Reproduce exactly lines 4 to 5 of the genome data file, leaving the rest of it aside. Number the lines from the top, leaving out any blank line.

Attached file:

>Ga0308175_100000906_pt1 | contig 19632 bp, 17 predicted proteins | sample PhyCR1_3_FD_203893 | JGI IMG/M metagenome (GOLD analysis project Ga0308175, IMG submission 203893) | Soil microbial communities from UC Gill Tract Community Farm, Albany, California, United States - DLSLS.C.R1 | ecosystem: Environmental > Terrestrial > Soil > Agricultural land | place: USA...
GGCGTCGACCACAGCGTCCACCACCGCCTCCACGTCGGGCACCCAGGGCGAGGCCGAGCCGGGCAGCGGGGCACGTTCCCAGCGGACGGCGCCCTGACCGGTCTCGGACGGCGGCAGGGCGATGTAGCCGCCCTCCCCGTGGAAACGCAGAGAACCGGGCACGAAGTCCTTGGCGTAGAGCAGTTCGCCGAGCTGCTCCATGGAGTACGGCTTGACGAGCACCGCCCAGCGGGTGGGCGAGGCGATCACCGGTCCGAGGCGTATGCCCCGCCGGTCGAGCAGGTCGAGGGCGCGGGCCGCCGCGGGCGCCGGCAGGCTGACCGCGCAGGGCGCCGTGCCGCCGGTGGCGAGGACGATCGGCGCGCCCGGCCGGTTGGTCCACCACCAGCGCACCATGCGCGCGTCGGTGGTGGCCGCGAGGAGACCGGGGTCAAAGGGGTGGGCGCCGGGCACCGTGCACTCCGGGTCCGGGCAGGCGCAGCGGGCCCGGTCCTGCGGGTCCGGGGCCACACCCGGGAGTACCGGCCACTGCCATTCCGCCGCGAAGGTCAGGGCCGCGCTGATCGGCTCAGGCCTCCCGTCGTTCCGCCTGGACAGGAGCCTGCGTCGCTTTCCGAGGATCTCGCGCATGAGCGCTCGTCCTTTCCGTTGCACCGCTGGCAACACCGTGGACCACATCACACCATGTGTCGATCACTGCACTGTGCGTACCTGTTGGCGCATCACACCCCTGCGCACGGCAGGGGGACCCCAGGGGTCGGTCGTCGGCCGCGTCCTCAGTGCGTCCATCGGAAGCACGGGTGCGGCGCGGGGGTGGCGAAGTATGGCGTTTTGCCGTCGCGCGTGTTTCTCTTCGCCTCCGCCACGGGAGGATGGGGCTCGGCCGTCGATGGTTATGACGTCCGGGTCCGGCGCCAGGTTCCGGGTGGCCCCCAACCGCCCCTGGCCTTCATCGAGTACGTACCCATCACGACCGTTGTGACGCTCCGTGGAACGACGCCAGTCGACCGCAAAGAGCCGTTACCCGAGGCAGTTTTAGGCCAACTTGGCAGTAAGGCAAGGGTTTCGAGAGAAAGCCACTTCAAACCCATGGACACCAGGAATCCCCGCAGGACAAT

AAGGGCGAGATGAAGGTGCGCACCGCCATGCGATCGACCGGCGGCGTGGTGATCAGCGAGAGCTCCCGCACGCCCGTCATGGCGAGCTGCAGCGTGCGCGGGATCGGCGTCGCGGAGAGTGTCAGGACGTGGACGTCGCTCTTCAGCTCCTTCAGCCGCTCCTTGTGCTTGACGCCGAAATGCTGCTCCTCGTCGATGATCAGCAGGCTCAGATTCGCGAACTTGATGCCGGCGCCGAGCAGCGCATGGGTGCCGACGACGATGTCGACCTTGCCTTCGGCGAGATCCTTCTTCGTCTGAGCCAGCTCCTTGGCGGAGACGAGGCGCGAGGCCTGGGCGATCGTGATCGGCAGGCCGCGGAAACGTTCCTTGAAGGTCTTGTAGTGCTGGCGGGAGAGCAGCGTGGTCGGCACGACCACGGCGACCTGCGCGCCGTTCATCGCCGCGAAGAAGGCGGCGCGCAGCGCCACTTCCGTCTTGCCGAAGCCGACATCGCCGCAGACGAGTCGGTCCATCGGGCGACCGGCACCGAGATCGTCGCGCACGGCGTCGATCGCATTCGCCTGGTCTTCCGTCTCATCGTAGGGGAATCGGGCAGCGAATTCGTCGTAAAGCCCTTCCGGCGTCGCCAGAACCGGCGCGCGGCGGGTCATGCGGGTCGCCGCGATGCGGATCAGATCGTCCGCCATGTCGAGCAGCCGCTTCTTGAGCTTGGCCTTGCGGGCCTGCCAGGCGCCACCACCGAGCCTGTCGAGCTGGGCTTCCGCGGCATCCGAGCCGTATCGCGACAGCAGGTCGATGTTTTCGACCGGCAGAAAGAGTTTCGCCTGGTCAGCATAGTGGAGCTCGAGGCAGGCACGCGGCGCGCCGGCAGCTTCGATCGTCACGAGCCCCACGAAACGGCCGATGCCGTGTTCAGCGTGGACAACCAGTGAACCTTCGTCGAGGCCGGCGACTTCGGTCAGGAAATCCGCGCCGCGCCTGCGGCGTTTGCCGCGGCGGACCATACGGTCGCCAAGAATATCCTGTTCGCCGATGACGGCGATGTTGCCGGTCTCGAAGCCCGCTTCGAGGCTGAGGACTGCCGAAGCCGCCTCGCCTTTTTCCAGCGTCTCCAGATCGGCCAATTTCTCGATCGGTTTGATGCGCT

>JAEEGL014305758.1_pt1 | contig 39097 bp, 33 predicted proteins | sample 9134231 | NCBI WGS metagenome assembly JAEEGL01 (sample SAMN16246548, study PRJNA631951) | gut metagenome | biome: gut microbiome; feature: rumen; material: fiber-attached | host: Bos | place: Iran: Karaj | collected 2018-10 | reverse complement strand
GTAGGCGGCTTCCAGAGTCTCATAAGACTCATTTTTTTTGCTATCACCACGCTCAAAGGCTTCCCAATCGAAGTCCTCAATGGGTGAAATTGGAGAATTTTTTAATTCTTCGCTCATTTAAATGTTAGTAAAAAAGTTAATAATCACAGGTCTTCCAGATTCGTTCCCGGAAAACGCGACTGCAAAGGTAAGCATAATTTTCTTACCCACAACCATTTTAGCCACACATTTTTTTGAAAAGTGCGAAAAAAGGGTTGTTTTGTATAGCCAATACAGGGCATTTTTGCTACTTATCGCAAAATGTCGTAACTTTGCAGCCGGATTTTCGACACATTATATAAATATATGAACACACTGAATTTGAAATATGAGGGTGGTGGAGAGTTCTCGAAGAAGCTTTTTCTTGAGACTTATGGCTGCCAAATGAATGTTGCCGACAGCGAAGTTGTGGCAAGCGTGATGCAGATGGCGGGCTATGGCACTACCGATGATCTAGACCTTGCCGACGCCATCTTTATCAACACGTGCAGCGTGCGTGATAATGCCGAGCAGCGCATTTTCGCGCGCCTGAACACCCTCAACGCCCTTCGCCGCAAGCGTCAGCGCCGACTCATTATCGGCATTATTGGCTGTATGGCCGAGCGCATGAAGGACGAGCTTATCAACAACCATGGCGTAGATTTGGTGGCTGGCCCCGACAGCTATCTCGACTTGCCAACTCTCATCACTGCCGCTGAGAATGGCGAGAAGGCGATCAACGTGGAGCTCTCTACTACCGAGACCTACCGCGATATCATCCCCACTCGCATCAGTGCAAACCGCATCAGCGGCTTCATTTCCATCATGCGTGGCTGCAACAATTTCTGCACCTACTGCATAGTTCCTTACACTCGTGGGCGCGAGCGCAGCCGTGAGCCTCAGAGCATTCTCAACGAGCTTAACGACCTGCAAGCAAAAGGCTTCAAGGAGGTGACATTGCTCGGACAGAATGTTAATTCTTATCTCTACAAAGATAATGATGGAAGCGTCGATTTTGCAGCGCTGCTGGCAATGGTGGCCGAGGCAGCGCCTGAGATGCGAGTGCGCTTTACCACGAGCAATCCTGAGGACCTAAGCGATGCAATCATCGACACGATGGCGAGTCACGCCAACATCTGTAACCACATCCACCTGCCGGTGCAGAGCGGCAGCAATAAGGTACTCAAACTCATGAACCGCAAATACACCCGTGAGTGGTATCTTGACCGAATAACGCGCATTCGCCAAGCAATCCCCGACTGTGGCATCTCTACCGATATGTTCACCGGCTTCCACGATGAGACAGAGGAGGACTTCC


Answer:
>JAEEGL014305758.1_pt1 | contig 39097 bp, 33 predicted proteins | sample 9134231 | NCBI WGS metagenome assembly JAEEGL01 (sample SAMN16246548, study PRJNA631951) | gut metagenome | biome: gut microbiome; feature: rumen; material: fiber-attached | host: Bos | place: Iran: Karaj | collected 2018-10 | reverse complement strand
GTAGGCGGCTTCCAGAGTCTCATAAGACTCATTTTTTTTGCTATCACCACGCTCAAAGGCTTCCCAATCGAAGTCCTCAATGGGTGAAATTGGAGAATTTTTTAATTCTTCGCTCATTTAAATGTTAGTAAAAAAGTTAATAATCACAGGTCTTCCAGATTCGTTCCCGGAAAACGCGACTGCAAAGGTAAGCATAATTTTCTTACCCACAACCATTTTAGCCACACATTTTTTTGAAAAGTGCGAAAAAAGGGTTGTTTTGTATAGCCAATACAGGGCATTTTTGCTACTTATCGCAAAATGTCGTAACTTTGCAGCCGGATTTTCGACACATTATATAAATATATGAACACACTGAATTTGAAATATGAGGGTGGTGGAGAGTTCTCGAAGAAGCTTTTTCTTGAGACTTATGGCTGCCAAATGAATGTTGCCGACAGCGAAGTTGTGGCAAGCGTGATGCAGATGGCGGGCTATGGCACTACCGATGATCTAGACCTTGCCGACGCCATCTTTATCAACACGTGCAGCGTGCGTGATAATGCCGAGCAGCGCATTTTCGCGCGCCTGAACACCCTCAACGCCCTTCGCCGCAAGCGTCAGCGCCGACTCATTATCGGCATTATTGGCTGTATGGCCGAGCGCATGAAGGACGAGCTTATCAACAACCATGGCGTAGATTTGGTGGCTGGCCCCGACAGCTATCTCGACTTGCCAACTCTCATCACTGCCGCTGAGAATGGCGAGAAGGCGATCAACGTGGAGCTCTCTACTACCGAGACCTACCGCGATATCATCCCCACTCGCATCAGTGCAAACCGCATCAGCGGCTTCATTTCCATCATGCGTGGCTGCAACAATTTCTGCACCTACTGCATAGTTCCTTACACTCGTGGGCGCGAGCGCAGCCGTGAGCCTCAGAGCATTCTCAACGAGCTTAACGACCTGCAAGCAAAAGGCTTCAAGGAGGTGACATTGCTCGGACAGAATGTTAATTCTTATCTCTACAAAGATAATGATGGAAGCGTCGATTTTGCAGCGCTGCTGGCAATGGTGGCCGAGGCAGCGCCTGAGATGCGAGTGCGCTTTACCACGAGCAATCCTGAGGACCTAAGCGATGCAATCATCGACACGATGGCGAGTCACGCCAACATCTGTAACCACATCCACCTGCCGGTGCAGAGCGGCAGCAATAAGGTACTCAAACTCATGAACCGCAAATACACCCGTGAGTGGTATCTTGACCGAATAACGCGCATTCGCCAAGCAATCCCCGACTGTGGCATCTCTACCGATATGTTCACCGGCTTCCACGATGAGACAGAGGAGGACTTCC